In such conditions, energy is said to have been dissipated – which means that it has degraded to a more homogeneous state – one that is identified with equilibrium or what Clausius called ‘entropy’.

This, in essence, is the Entropy Law, and it would be quite acceptable if it were applied strictly to the field of thermodynamics. The trouble, however, is that its use has been extended to apply to fields of behaviour that are very distant from thermodynamics and which would appear, to most sensible people, to be governed by very different laws from those that govern the behaviour of hot air in a closed receptacle or of steam in the boiler of a locomotive.

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The entropy cult

What has happened to the Entropy Law is what happened to many other scientific theories. It has become the object of a cult and taken to provide a key with which to unravel the secrets of the universe.

The same thing has occurred to Shannon and Weaver’s Information Theory, which was perfectly all right, so long as it was applied to the field of communications for which it was designed but which has only served to confuse everybody, after it was hailed as a great scientific discovery that would, among other things, provide a means of measuring biospheric complexity or organisation.

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Why does the Entropy Law not apply to the real world?

How then do we know that the Entropy Law does not apply to behaviour within the biosphere?

Well to begin with it is easy to see that it doesn’t. Life probably began on this planet 3 billion years ago and since then – that is until the beginning of the historical era a mere 10,000 years ago – it has not ceased to develop both in complexity, diversity and stability. [2] In other words it has behaved over what most sensible people would regard as a sufficient sample of time, in a manner that is diametrically opposed to that in which it should have behaved had it been governed by the Entropy Law.

This is a source of great embarrassment to our scientists. “How is it possible to understand life”, asks Brillouin, “when the whole world is ruled by such a rule as the second principle of thermodynamics which points towards death and annihilation?” [3] Indeed, either we are all mad and there has not been such a thing as evolution; and the biosphere with its myriad forms of life is an illusion; or else the Entropy Law does not apply to the behaviour of living things – only to that of hot air in a closed receptacle or steam in a locomotive.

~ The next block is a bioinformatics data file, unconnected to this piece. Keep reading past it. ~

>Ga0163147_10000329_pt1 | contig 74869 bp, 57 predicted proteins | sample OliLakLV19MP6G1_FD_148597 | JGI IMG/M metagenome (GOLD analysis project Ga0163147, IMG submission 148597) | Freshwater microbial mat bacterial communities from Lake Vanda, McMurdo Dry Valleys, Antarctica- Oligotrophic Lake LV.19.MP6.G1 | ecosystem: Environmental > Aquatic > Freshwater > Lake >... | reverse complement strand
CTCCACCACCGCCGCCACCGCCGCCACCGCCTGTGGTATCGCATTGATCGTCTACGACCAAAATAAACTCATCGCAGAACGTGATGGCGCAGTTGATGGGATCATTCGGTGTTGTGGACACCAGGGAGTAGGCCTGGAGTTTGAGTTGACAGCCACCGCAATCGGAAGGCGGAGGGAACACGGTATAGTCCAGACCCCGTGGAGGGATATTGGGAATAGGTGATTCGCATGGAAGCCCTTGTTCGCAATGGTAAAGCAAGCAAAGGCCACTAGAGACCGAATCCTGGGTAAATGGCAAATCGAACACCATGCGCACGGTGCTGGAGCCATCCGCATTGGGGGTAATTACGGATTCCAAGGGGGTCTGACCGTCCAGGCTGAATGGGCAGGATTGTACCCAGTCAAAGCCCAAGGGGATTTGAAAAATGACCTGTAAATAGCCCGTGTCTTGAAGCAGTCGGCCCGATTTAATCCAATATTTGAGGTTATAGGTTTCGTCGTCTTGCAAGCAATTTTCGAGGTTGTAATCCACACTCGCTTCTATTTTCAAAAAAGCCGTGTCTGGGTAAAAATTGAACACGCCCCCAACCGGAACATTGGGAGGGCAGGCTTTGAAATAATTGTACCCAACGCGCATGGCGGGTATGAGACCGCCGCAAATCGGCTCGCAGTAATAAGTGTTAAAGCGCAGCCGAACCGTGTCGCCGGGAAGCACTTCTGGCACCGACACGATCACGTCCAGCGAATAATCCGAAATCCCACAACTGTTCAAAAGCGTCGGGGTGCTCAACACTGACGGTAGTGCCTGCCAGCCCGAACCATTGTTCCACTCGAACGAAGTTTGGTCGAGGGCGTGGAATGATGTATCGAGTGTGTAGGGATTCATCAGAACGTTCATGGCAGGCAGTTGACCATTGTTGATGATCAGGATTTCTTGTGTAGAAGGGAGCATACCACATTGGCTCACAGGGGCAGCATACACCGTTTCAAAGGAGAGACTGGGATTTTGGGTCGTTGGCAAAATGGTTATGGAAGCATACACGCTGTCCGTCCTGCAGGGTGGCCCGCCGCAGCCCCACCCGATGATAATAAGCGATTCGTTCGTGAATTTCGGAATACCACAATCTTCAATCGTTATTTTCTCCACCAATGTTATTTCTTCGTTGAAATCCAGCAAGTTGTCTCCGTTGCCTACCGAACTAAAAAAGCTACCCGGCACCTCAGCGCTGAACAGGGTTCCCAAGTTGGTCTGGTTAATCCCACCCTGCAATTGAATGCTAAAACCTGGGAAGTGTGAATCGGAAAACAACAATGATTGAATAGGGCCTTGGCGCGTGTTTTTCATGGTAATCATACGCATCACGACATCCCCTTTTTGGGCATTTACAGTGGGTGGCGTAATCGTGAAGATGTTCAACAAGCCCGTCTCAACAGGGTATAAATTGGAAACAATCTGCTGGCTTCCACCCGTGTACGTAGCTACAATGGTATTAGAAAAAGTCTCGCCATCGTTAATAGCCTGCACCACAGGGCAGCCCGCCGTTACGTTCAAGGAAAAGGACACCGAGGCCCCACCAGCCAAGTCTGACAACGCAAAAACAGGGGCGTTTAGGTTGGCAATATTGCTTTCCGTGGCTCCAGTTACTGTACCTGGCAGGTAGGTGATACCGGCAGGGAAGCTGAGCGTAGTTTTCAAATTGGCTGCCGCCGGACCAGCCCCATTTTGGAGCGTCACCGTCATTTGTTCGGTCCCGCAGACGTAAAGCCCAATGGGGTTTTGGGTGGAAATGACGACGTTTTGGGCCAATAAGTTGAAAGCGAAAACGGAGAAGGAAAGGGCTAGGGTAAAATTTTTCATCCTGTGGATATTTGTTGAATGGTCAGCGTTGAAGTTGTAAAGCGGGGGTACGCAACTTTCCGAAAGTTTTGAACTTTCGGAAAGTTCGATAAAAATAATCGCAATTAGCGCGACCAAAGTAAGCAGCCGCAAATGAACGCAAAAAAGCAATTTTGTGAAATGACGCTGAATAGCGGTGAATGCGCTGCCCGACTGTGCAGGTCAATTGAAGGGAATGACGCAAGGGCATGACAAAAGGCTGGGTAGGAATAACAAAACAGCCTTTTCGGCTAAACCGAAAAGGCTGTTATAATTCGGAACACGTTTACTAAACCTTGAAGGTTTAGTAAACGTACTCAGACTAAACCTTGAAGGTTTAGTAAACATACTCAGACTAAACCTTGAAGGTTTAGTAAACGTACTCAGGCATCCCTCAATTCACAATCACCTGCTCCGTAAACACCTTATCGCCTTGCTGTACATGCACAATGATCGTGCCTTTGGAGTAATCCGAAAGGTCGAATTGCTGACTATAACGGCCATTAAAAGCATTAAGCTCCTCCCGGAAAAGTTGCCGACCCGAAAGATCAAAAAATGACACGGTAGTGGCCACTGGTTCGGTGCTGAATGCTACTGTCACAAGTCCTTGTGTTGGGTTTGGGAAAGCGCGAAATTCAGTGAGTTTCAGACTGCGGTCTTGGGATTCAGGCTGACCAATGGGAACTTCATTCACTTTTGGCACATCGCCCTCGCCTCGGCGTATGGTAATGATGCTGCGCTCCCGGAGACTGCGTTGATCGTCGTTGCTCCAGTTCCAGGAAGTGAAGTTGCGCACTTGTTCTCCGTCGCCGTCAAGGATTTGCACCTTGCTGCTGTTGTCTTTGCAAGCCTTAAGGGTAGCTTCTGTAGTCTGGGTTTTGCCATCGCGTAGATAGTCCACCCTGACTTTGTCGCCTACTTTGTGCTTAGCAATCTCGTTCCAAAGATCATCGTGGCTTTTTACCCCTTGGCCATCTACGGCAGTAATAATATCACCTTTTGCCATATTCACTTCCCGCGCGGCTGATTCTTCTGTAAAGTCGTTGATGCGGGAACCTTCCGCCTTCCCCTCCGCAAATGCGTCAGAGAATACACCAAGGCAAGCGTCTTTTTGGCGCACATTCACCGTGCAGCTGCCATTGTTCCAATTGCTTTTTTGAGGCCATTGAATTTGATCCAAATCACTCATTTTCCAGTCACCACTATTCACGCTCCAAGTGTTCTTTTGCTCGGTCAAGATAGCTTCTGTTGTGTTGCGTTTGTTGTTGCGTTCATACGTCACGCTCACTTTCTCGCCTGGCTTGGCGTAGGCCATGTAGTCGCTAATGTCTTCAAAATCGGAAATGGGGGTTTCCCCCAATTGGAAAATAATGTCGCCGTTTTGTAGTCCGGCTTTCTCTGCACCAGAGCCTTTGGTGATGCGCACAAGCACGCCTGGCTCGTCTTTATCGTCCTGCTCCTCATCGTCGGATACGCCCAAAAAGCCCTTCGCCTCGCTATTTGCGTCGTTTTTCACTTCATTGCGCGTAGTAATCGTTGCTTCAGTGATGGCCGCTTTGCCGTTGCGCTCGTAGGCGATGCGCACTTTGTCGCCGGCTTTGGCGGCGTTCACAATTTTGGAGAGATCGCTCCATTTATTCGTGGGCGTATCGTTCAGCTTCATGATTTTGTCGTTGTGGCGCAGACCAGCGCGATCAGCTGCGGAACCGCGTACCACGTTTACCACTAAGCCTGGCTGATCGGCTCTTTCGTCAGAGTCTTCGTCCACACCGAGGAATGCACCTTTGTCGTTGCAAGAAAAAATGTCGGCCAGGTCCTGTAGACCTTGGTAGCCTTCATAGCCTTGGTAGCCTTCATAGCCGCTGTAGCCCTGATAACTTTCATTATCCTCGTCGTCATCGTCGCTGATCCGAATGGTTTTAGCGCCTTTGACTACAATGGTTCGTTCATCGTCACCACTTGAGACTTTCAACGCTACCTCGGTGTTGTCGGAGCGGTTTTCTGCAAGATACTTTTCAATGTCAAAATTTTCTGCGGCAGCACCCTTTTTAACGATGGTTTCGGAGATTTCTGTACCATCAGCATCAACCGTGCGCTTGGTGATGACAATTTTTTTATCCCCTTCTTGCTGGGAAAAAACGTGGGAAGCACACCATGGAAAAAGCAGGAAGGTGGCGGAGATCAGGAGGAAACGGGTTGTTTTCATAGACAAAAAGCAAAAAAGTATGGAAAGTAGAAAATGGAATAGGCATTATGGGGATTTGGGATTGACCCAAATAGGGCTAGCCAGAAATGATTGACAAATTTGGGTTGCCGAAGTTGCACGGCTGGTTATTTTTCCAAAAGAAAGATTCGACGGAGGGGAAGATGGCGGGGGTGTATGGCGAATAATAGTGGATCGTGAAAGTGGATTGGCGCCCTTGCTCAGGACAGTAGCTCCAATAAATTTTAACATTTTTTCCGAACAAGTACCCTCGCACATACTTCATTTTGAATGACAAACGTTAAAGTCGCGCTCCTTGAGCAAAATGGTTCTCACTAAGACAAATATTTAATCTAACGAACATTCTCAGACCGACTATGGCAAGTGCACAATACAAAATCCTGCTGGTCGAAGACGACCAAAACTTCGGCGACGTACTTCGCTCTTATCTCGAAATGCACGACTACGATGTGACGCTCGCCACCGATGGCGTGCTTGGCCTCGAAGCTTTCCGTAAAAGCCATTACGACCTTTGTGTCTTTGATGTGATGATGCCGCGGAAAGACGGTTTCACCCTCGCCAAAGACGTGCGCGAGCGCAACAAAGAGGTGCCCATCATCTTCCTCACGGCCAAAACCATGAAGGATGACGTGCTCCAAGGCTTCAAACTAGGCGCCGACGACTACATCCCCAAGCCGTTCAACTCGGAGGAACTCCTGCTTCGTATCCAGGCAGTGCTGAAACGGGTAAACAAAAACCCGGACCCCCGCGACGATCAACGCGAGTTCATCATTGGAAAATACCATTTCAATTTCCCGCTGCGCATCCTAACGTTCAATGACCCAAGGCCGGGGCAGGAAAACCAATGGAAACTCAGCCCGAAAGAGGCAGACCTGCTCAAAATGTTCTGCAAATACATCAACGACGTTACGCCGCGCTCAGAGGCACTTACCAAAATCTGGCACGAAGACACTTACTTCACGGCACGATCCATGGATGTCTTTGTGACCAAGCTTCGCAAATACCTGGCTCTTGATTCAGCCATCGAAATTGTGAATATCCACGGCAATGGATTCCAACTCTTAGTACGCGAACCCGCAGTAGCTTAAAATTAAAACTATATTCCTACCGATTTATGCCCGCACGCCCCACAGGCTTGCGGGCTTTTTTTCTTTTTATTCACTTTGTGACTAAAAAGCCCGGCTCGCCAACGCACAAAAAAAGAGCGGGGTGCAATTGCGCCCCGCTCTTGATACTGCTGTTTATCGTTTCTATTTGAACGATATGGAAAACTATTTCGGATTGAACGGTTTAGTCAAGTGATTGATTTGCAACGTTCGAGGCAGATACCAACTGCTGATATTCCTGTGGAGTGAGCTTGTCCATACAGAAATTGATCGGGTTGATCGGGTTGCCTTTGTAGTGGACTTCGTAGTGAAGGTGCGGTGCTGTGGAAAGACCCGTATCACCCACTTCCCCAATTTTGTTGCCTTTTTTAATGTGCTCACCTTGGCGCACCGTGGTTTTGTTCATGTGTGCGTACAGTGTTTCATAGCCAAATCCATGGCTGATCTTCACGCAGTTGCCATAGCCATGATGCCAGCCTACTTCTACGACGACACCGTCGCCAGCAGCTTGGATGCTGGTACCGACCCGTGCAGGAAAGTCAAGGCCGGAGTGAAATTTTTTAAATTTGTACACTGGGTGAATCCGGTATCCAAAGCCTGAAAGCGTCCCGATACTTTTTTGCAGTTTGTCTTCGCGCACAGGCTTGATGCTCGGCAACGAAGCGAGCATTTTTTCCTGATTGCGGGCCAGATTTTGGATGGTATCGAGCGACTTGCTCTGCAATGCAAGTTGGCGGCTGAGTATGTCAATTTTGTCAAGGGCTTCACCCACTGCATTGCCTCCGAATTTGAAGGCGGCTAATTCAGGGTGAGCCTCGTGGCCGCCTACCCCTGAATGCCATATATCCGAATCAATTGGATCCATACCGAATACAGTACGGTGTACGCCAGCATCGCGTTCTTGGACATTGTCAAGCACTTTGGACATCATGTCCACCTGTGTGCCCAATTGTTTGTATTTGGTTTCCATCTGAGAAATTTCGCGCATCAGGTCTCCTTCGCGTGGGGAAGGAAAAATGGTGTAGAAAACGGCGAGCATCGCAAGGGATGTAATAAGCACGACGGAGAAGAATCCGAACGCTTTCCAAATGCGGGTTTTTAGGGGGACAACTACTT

Some of the most thoughtful philosophers of biology seem to realise this. Thus as Arthur Koestler writes:

“the Second Law applies only in the special case of so called ‘closed systems’ (such as a gas enclosed in a perfectly isolated container). But no such closed systems exist even in inanimate nature, and whether or not the universe as a whole is a closed system in this sense, is anybody’s guess. All living organisms, however are ‘open systems’, that is to say, they maintain their complex form and functions through continuous exchanges of energies and material with their environment. Instead of ‘running down’ like a mechanical clock that dissipates its energies through friction, the living organism is constantly ‘building up’ more complex substances from the substance it feeds on, more complex forms of energies from the energies it absorbs, and more complex patterns of information – perceptions, feelings, thoughts – from the input of its receptor organs.” [4]

Brillouin also realises this:

“Both principles of thermodynamics apply only to an isolated system, which is contained in an enclosure through which no heat can be transferred, no work can be done and no matter nor radiation can be exchanged.” [3]